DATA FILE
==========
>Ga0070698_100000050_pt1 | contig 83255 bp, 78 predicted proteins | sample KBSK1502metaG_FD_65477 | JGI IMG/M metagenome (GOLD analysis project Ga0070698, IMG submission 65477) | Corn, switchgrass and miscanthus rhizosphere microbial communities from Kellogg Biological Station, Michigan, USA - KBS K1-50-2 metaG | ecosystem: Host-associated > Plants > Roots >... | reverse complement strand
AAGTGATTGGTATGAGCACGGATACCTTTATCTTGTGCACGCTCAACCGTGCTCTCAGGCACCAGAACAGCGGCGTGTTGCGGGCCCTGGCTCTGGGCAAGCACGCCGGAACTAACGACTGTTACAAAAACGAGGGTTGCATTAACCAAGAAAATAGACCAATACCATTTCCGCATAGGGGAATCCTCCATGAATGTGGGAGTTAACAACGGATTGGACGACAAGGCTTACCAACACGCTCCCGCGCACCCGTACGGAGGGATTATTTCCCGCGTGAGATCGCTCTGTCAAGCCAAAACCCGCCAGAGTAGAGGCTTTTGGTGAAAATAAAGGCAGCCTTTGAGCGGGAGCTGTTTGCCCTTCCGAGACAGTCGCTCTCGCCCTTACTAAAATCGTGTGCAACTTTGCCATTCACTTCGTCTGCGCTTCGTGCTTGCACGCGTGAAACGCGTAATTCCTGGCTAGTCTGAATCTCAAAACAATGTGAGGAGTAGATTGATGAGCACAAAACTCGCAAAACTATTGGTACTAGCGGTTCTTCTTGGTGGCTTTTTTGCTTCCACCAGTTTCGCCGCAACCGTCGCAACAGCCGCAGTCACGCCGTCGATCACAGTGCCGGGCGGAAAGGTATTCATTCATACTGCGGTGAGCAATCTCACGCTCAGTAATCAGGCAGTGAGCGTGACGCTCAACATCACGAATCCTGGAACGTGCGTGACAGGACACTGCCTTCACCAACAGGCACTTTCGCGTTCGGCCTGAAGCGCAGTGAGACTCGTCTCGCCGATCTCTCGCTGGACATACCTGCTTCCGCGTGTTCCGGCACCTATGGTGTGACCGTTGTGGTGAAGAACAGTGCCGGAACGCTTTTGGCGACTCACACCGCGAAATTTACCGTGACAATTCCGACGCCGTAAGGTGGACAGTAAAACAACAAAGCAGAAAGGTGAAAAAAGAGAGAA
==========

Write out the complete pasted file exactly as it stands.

>Ga0070698_100000050_pt1 | contig 83255 bp, 78 predicted proteins | sample KBSK1502metaG_FD_65477 | JGI IMG/M metagenome (GOLD analysis project Ga0070698, IMG submission 65477) | Corn, switchgrass and miscanthus rhizosphere microbial communities from Kellogg Biological Station, Michigan, USA - KBS K1-50-2 metaG | ecosystem: Host-associated > Plants > Roots >... | reverse complement strand
AAGTGATTGGTATGAGCACGGATACCTTTATCTTGTGCACGCTCAACCGTGCTCTCAGGCACCAGAACAGCGGCGTGTTGCGGGCCCTGGCTCTGGGCAAGCACGCCGGAACTAACGACTGTTACAAAAACGAGGGTTGCATTAACCAAGAAAATAGACCAATACCATTTCCGCATAGGGGAATCCTCCATGAATGTGGGAGTTAACAACGGATTGGACGACAAGGCTTACCAACACGCTCCCGCGCACCCGTACGGAGGGATTATTTCCCGCGTGAGATCGCTCTGTCAAGCCAAAACCCGCCAGAGTAGAGGCTTTTGGTGAAAATAAAGGCAGCCTTTGAGCGGGAGCTGTTTGCCCTTCCGAGACAGTCGCTCTCGCCCTTACTAAAATCGTGTGCAACTTTGCCATTCACTTCGTCTGCGCTTCGTGCTTGCACGCGTGAAACGCGTAATTCCTGGCTAGTCTGAATCTCAAAACAATGTGAGGAGTAGATTGATGAGCACAAAACTCGCAAAACTATTGGTACTAGCGGTTCTTCTTGGTGGCTTTTTTGCTTCCACCAGTTTCGCCGCAACCGTCGCAACAGCCGCAGTCACGCCGTCGATCACAGTGCCGGGCGGAAAGGTATTCATTCATACTGCGGTGAGCAATCTCACGCTCAGTAATCAGGCAGTGAGCGTGACGCTCAACATCACGAATCCTGGAACGTGCGTGACAGGACACTGCCTTCACCAACAGGCACTTTCGCGTTCGGCCTGAAGCGCAGTGAGACTCGTCTCGCCGATCTCTCGCTGGACATACCTGCTTCCGCGTGTTCCGGCACCTATGGTGTGACCGTTGTGGTGAAGAACAGTGCCGGAACGCTTTTGGCGACTCACACCGCGAAATTTACCGTGACAATTCCGACGCCGTAAGGTGGACAGTAAAACAACAAAGCAGAAAGGTGAAAAAAGAGAGAA